Ed Tech Tips with E. Mosier

Make your classroom more E-fficient!

Going Incognito in Google Chrome


Throughout the course of a school day, I am away from my computer so much that I end up logging in to other computers. But, how do I do that with someone else logged in? The one tool that I use most often is the Incognito Mode in Google Chrome. It's a simple web browser that doesn't track your history or cookies and allows for safe browsing. However, there are several uses of this browser mode for teachers in the classroom as well.

How do I open an Incognito Window?

There are a few ways to get to an Incognito window, but the easiest is by using the three horizontal lines or three vertical dots (More Actions button) in the upper right hand corner of the Chrome screen. Once clicked, there's an option for a "New Incognito Window," which will open a new window. Or, if you're on a website in Chrome, you can right-click a link and select the option to "Open Link in an Incognito Window."

Student Presentations

A few weeks ago, I observed several students giving a presentation in a classroom. However, after each one, they had to make sure they logged out of their Drive, closed out of the window, and then went to "Add Another Account" to continue on with the presentations. However, an Incognito Window would be an excellent solution for this process. All the students would have to do in this case is to log out and then let the next student or group log in.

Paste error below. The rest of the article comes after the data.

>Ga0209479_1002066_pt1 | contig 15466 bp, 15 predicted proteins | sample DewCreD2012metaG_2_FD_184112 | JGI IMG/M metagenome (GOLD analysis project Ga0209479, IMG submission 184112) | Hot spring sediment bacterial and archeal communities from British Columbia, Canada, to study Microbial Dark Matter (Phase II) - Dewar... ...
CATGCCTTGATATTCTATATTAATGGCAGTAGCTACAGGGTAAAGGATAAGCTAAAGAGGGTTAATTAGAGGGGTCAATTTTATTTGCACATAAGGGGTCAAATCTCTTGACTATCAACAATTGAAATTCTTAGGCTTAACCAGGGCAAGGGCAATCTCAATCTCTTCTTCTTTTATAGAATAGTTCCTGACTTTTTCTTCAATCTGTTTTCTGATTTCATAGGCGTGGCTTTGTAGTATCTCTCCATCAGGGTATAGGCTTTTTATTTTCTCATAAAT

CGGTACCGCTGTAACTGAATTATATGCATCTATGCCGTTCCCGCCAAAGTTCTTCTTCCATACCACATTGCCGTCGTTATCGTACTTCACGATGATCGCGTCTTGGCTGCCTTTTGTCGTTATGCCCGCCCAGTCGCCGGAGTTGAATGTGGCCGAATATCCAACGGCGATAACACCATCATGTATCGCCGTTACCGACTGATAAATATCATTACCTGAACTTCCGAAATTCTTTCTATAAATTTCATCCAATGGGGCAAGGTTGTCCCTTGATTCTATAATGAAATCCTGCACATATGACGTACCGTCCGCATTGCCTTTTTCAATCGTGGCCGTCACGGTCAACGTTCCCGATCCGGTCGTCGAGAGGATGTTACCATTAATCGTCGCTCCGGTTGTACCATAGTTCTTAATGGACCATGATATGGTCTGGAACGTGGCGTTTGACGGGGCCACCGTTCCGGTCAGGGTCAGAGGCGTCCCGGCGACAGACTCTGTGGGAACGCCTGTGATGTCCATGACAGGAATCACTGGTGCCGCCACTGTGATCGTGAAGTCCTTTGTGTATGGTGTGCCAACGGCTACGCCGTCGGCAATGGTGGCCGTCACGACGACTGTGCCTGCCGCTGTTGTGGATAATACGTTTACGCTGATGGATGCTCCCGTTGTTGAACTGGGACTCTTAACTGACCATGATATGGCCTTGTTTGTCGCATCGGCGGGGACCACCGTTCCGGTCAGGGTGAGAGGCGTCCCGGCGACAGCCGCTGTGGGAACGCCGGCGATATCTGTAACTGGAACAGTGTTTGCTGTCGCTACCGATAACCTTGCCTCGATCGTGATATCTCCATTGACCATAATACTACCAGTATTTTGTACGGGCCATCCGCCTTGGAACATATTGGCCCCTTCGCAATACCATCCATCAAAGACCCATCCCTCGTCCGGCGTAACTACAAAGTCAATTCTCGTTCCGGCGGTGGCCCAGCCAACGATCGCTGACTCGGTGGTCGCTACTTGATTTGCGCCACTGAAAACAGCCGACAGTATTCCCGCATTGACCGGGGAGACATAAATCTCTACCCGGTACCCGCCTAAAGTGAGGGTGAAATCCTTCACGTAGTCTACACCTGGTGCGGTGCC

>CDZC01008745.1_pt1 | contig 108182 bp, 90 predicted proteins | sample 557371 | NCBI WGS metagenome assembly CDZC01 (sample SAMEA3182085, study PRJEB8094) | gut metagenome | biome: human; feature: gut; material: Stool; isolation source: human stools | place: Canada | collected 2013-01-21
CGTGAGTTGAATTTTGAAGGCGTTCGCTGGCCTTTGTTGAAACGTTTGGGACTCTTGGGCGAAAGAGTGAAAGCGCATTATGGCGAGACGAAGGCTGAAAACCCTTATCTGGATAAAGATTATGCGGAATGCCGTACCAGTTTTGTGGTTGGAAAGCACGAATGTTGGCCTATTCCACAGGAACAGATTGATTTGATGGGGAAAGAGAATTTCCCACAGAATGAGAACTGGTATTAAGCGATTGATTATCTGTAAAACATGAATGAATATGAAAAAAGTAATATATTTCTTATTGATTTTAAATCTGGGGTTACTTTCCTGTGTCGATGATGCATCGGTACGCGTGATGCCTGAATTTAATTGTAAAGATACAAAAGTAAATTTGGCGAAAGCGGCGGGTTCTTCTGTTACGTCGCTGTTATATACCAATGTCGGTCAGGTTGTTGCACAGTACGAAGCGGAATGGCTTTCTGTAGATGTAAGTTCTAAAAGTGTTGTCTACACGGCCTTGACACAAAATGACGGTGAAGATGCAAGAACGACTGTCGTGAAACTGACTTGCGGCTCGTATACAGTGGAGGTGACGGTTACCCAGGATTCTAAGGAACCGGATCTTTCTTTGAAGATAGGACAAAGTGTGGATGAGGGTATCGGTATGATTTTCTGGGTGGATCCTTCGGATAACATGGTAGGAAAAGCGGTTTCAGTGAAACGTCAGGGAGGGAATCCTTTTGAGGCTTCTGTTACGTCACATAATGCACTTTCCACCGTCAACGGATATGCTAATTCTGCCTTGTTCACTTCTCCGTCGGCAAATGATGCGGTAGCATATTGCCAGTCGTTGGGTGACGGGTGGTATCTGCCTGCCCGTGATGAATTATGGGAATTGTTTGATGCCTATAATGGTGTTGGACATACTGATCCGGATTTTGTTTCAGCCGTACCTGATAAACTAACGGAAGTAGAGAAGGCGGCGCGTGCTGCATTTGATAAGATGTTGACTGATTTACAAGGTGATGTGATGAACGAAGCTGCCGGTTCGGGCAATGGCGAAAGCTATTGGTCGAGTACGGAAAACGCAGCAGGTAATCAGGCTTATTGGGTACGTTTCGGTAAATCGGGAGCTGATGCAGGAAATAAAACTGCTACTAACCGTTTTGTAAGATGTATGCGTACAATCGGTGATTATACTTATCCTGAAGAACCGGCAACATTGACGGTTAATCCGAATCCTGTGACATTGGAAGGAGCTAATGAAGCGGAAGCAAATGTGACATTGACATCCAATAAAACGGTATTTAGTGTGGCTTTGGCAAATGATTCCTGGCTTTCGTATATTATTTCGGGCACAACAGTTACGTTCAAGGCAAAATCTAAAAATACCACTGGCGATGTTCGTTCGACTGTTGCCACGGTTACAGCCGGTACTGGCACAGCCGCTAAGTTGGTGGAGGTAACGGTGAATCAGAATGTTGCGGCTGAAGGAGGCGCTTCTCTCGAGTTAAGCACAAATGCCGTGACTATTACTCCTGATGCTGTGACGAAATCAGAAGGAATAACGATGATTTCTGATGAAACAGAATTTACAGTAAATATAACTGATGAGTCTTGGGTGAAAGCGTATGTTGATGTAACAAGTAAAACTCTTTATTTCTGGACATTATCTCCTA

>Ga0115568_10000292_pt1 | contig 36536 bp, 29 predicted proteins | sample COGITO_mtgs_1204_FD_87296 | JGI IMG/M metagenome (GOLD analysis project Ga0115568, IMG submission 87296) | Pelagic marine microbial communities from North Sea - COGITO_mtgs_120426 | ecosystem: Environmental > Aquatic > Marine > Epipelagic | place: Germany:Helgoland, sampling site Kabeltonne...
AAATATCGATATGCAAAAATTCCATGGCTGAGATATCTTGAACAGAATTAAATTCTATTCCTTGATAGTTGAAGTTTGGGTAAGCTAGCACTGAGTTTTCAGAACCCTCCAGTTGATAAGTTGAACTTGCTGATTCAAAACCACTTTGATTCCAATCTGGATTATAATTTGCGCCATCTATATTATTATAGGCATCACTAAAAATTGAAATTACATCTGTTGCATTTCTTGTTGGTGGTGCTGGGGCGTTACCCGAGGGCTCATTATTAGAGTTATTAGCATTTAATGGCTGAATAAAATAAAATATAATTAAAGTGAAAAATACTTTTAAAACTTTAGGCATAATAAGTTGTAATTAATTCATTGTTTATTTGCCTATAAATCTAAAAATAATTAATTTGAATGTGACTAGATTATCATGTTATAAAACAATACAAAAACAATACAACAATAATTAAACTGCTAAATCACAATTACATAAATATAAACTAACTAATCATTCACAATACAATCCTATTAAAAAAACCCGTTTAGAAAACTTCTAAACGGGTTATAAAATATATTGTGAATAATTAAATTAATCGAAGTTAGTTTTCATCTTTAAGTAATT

Verifying Links

Often times teachers create websites and Google Forms to be shown to parents. Or, they simply create a Google Slides presentation and Publish it to the Web. But, all too often, we create it and go preview it a few times, but never really view it from the opposite side. An Incognito Window can assist with this. Having a secure browser to view these on would guarantee a professional looking publication on the web each time.

Verifying Student Work

Similar to verifying links, it's always nice to see what students are seeing on their Google Classroom screen. If a student presents an issue or confusion about navigation, open an Incognito window, have them log in and show you, all while your account is logged in. These windows could even be viewed simultaneously, making the experience easier on both the teacher and the student, and the problem solving manageable.

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